Many of the ensuing 25 years were spent on the move collecting specimens and exploring his new homeland.  Often he went on foot, as he did for several crossings of the Alleghenies, traveling from the east coast to places west, and back again.  As he journeyed to and fro, he collected plants, animals, and fossils.  To say Rafinesque was a field naturalist is an understatement.  He was in his element when hiking back roads and tramping through fields and woods, collecting specimens.

But his range of interests and activities were broad, overly broad.  By his own account, he had been
a Botanist, Naturalist, Geologist, Geographer, Historian, Poet, Philosopher, Philologist, Economist, Philanthropist . . . . By profession a Traveller [sic], Merchant, Manufacturer, Collector, Improver [of course], Professor, Teacher, Surveyor, Draftsman, Architect, Engineer, Pulmist [apparently, one who treats diseases of the lungs], Author, Editor, Bookseller, Librarian, Secretary . . . and I hardly know myself what I may not become as yet: . . . 
He added bitterly,
. . . since whenever I apply myself to any thing, which I like, I never fail to succeed if depending on me alone, unless impeded and prevented by lack of means, or the hostility of the foes of mankind.”  (Travels, p. 148.)
Indeed, he knew failure and tended to blame it on machinations against him.  Even what I believe was his most sustained undertaking, teaching natural history and botany at Transylvania University in Lexington, Kentucky, from 1819 to 1826, ended badly.  And, after a rancorous departure from the university, he wandered back east, coming to rest in Philadelphia where he died in 1840.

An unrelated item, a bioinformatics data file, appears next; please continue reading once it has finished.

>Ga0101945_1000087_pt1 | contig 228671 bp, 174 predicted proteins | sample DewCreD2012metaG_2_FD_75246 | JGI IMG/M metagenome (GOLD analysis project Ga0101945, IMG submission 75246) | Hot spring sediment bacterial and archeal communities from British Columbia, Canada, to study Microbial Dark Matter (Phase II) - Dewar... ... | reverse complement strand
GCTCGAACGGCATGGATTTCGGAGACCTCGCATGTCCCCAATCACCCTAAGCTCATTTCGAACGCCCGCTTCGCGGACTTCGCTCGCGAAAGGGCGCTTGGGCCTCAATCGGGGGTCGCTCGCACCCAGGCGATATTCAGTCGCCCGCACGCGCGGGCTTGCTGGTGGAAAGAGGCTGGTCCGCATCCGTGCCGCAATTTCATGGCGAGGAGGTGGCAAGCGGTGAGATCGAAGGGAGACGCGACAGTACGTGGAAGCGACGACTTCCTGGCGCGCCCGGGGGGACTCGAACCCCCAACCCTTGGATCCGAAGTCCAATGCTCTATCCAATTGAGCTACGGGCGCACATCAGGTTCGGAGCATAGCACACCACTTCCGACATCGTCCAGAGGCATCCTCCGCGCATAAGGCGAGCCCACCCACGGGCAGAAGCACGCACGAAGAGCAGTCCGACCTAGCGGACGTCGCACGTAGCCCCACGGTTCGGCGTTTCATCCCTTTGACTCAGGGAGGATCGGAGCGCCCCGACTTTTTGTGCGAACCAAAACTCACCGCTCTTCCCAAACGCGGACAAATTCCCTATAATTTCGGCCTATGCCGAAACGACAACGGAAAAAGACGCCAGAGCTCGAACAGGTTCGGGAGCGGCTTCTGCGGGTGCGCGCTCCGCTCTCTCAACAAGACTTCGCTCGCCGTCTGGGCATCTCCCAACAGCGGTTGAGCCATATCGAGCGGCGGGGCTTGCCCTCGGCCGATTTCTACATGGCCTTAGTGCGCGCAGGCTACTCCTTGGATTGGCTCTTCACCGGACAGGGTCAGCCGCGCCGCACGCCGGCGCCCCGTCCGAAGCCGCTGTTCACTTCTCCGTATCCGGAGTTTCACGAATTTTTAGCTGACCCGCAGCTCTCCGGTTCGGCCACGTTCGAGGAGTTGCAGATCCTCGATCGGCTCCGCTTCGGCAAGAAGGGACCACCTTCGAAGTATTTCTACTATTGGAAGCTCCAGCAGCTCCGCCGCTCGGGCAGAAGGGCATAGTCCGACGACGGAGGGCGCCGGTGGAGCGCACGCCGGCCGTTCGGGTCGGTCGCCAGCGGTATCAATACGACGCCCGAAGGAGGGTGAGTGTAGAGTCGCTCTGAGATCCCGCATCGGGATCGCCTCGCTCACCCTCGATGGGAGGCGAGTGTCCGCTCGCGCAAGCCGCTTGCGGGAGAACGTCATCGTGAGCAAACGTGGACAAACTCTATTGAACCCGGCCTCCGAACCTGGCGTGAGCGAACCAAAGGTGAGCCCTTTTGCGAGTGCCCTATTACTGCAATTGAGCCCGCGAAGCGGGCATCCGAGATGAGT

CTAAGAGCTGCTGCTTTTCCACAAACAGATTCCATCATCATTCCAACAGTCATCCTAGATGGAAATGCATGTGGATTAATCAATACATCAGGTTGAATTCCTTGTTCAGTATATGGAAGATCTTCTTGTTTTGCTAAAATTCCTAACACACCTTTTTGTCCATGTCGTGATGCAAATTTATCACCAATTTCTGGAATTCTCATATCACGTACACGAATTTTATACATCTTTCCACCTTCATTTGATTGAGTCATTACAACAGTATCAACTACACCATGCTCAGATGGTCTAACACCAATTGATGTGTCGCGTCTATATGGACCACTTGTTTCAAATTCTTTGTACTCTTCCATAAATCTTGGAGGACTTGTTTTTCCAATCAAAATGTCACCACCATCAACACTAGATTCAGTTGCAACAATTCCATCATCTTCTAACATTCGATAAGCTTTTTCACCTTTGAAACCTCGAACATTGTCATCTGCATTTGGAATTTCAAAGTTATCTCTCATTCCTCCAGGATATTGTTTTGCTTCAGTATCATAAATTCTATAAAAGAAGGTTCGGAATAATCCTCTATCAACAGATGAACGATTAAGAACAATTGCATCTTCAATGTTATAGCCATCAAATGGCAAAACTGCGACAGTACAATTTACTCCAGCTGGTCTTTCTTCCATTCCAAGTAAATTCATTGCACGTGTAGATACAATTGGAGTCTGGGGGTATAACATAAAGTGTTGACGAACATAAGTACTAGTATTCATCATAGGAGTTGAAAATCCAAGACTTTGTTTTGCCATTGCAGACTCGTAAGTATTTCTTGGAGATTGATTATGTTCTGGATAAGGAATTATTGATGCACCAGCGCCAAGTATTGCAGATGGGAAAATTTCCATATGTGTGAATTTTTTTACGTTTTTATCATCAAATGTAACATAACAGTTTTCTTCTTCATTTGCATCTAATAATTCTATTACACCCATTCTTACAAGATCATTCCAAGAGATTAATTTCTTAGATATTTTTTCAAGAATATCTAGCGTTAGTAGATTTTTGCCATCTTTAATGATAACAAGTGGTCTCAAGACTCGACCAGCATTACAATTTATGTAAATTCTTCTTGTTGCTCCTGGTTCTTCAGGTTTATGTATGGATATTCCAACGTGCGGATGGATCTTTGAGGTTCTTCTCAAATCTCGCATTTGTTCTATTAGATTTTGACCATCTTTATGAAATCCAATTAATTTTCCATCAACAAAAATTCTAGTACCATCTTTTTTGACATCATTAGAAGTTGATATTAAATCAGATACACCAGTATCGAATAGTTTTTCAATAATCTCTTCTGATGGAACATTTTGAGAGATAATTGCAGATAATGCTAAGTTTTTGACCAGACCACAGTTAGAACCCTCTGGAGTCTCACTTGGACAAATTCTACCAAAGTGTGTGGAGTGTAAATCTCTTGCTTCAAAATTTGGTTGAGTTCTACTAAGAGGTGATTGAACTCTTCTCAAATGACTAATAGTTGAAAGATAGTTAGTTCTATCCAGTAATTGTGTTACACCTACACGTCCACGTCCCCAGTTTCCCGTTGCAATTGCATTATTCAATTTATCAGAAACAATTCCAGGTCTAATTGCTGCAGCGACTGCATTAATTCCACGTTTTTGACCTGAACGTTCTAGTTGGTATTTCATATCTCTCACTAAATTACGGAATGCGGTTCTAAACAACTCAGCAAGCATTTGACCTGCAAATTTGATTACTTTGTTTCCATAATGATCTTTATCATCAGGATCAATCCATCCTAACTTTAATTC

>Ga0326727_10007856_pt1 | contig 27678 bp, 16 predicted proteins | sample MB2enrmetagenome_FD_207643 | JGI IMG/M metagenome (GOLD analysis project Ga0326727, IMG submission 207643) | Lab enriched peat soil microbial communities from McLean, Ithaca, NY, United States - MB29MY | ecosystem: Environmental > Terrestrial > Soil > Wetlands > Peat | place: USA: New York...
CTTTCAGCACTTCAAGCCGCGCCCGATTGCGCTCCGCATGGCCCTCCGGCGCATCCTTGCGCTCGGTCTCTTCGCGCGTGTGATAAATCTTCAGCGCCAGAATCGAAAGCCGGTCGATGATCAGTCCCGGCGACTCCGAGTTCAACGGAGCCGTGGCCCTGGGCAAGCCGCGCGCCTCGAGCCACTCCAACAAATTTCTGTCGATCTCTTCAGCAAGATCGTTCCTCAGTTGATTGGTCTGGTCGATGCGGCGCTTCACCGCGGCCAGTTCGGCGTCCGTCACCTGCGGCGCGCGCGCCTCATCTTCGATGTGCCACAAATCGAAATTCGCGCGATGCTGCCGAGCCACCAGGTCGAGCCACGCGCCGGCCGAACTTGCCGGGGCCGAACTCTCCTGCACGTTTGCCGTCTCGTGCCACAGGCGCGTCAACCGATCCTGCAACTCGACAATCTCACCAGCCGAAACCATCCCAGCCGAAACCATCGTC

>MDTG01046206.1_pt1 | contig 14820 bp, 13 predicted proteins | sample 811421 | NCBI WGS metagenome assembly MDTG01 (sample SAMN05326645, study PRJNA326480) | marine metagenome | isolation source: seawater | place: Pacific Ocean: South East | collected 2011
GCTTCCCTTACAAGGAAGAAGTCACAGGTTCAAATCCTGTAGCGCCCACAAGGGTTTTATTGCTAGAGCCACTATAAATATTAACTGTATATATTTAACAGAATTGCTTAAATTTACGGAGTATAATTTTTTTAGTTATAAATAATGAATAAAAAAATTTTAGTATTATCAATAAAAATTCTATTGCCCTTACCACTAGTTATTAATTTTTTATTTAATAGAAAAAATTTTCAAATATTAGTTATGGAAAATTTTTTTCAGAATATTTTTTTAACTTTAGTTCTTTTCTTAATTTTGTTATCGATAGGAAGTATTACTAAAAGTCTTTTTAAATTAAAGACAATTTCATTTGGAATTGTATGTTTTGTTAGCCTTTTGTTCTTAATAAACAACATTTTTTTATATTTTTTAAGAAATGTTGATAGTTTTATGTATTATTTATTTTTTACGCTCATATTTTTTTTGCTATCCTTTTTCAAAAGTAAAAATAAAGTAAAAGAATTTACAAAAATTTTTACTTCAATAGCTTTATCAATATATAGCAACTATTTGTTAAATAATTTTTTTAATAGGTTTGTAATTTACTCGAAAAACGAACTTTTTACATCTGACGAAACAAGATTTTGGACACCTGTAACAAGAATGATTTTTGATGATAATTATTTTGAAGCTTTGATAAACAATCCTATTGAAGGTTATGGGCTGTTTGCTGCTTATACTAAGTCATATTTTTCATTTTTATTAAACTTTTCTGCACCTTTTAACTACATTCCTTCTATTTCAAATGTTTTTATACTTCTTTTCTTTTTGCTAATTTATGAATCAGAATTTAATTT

How was he as a naturalist?  Writer Charles Boewe described Rafinesque as having a “lust for discovery” which trumped everything, even the proper treatment of those new species he believed he had discovered.  (Rafinesque Among the Field Naturalists, Bartonia, Number 54, 1988, p. 55.)  “. . . Rafinesque never could pause long to think about the meaning of a discovery; he plunged headlong after fresh discoveries – in the field when possible, from other sources where necessary.”  (Boewe, p. 53)

Rafinesque was a taxonomic splitter par excellence, reveling in the identification of new species and genera from the minutest variation (or on the basis of some description he’d merely read!), ultimately to the irritation and frustration of his contemporary naturalists and to the scientists who would come after him and try to make sense of (and frequently undo) his names and descriptions.  (Conniff, The Species Seekers, p. 124.)  Compounding the taxonomic challenge he created by naming new species right and left, was the fact that, fairly early on, the prolific Rafinesque wore out his welcome in the world of mainstream natural history publications and resorted to self published pieces or obscure journals.  Nevertheless, when all is said and done, Rafinesque is credited with the first descriptions of over 100 plant and animal species.  (Bil Gilbert, An Odd Fish Who Swam Against the Tide, Smithsonian, Volume 29, Number 10, January 1999.)